|M.Sc Student||Ron Mishory|
|Subject||A New Road Connectivity Index and Application as An|
Evaluator for Transportation Planning.
|Department||Department of Architecture and Town Planning||Supervisor||Professor Gat Daniel|
The purpose of this study is to formulate and test a new index for road network connectivity at the national or regional level. The uniqueness of the proposed index stems from its construction procedure which includes the connectivity estimation of single settlements, making it possible to measure the spatial variability of connectivity. Thus, the aims of the research are:
1. To propose a new simple index of connectivity which reflect the level of national road network advancement.
2. To associate with the above an index of spatial equity of connectivity.
3. To validate the index by correlating it with socio-economic index.
4. To examine, by applying the new index, the development of Israel’s road network over time, and to compare it with other countries.
5. To provide planners with an evaluation tool, enabling:
A. Ex post evaluation: evaluating an existing state by comparison with an earlier state.
B. Ex ante evaluation estimating a planned improvement compared with an existing state.
C. Evaluation of local improvements: improvements in connectivity of specific towns or regions.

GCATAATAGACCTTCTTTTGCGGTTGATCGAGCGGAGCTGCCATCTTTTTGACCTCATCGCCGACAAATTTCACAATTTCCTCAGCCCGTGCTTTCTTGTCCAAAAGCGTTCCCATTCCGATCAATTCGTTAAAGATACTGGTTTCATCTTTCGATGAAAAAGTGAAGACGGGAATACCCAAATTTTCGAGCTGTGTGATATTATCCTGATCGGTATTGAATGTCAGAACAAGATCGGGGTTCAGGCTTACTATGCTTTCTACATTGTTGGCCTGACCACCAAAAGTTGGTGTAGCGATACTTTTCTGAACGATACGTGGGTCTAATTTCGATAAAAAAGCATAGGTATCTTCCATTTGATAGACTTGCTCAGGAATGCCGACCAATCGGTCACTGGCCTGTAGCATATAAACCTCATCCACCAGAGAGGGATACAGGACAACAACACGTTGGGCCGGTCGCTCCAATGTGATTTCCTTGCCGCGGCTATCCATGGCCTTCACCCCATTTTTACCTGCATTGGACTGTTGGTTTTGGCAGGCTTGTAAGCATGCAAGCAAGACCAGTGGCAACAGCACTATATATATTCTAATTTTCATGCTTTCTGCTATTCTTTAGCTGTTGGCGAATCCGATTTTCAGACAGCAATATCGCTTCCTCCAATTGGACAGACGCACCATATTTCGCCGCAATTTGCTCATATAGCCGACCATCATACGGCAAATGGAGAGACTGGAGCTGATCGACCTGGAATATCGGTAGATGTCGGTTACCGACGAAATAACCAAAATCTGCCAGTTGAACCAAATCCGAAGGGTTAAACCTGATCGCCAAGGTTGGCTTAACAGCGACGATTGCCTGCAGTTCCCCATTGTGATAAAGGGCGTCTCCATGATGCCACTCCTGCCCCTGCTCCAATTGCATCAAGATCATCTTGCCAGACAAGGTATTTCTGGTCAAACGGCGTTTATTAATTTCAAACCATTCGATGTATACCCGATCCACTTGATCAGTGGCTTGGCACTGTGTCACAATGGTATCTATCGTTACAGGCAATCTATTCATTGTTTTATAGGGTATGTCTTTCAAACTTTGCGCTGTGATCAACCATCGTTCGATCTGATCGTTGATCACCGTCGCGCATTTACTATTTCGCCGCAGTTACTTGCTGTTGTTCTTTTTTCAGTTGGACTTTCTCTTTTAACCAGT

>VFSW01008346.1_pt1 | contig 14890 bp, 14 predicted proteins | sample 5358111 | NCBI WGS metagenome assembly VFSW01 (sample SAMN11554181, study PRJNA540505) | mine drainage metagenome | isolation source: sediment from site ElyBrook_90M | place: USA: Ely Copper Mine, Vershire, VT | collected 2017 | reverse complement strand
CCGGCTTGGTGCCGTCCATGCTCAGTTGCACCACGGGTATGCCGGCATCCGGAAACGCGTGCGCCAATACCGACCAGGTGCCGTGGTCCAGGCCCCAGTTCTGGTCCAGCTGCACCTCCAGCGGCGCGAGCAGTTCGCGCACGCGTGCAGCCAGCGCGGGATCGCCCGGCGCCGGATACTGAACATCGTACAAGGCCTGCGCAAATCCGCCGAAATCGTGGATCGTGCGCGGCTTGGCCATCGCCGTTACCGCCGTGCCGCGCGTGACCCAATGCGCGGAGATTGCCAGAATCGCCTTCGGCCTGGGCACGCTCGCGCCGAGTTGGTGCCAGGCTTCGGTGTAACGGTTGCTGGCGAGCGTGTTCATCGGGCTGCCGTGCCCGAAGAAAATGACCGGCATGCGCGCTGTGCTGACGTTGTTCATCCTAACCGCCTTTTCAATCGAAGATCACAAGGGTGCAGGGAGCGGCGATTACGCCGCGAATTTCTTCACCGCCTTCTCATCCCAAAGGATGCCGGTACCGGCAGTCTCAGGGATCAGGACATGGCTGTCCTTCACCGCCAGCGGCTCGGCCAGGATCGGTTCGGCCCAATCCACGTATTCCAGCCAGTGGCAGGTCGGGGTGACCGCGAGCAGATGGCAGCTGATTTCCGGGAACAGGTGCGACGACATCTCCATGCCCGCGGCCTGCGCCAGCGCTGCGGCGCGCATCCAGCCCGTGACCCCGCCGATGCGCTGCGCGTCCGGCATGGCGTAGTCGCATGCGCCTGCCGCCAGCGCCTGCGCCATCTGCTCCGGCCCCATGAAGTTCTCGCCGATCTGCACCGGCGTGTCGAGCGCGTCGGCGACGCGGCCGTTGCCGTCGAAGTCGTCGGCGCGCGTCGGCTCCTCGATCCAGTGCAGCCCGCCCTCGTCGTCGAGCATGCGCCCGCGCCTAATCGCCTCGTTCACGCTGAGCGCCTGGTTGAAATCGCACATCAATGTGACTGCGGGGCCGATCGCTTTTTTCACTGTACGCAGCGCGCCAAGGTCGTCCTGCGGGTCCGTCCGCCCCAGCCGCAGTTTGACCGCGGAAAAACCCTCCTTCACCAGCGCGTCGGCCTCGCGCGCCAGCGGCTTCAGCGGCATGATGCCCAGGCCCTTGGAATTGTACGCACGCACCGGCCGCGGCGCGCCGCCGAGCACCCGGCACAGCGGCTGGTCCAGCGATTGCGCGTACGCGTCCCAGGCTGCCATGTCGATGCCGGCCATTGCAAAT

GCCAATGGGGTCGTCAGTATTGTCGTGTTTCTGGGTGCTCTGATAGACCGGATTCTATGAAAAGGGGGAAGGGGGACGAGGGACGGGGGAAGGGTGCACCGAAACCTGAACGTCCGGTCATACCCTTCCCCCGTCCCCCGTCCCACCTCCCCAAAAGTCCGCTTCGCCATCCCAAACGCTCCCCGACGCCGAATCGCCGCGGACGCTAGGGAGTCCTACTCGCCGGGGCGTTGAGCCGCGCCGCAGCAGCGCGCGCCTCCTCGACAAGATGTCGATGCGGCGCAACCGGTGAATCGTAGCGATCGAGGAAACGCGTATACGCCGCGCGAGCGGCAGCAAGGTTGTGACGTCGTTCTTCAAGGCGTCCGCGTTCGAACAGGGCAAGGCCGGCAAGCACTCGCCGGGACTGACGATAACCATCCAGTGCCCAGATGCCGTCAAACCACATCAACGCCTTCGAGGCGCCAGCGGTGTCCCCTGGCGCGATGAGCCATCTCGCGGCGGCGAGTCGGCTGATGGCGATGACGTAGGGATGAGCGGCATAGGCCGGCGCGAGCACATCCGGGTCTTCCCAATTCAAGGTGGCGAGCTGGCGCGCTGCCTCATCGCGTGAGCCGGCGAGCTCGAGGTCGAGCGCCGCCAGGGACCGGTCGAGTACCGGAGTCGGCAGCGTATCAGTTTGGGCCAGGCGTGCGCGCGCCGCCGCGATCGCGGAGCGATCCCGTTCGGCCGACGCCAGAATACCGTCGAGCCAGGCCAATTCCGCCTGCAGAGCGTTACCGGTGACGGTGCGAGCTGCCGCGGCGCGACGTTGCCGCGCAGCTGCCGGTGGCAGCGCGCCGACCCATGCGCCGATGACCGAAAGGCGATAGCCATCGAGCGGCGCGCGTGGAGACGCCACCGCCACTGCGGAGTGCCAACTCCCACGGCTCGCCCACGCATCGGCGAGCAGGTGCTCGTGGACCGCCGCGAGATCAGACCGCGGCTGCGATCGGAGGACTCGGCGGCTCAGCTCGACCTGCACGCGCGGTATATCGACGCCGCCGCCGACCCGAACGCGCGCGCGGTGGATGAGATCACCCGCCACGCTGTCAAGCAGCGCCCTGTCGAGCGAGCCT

The research tests the following hypothesis:
1. Nations with high (low) levels of economic development have high (low) index of connectivity.
2. Nations with high (low) levels of economic development have low (high) indexes of connectivity Inequity.
3. Israel’s road network development effort has led to a higher relative improvement in places which were, to begin with better connected.
Computing the connectivity index: The proposed indexes are computed in four steps
1. Computing the distance or travel-time ratio (ideal to actual) between each origin and each destination.
2. Computing the connectivity index of each origin to the rest of the county.
3. Computing the country-wide connectivity index.
4. The fourth step produces the connectivity inequity index named as the weighted deviation. The resulting connectivity index falls between zero and one. The closer to one, the higher the network connectivity. The connectivity inequity index is computed in a way similar to that of standard deviation, taking into account the population weight of each city.
Findings: Over the period 1955-1992, the connectivity index for Israel has grown by 7%, from a value of 0.67 to 0.72, as a result of new road construction and enhancement of existing roads, thus raising their travel velocity. During the same period the connectivity inequity index has worsened and grew by 33% from a value of 0.045 to 0.060. A sample of nations was chosen for a two-fold purpose: To compare connectivity with that of Israel, and to seek a correlation between G.N P and connectivity. Such a correlation was found to be 0.71 ( r2 50%). Several year - 2000 scenarios were suggested for improving Israel’s road network. The highway 6 scenario was found to improve connectivity (from the year -1992 base) by 8%, bringing it to a value of 0.78. The suggested connectivity index may serve International bodies such as The U.N or The World Bank to evaluate and rank nations applying for road building grants.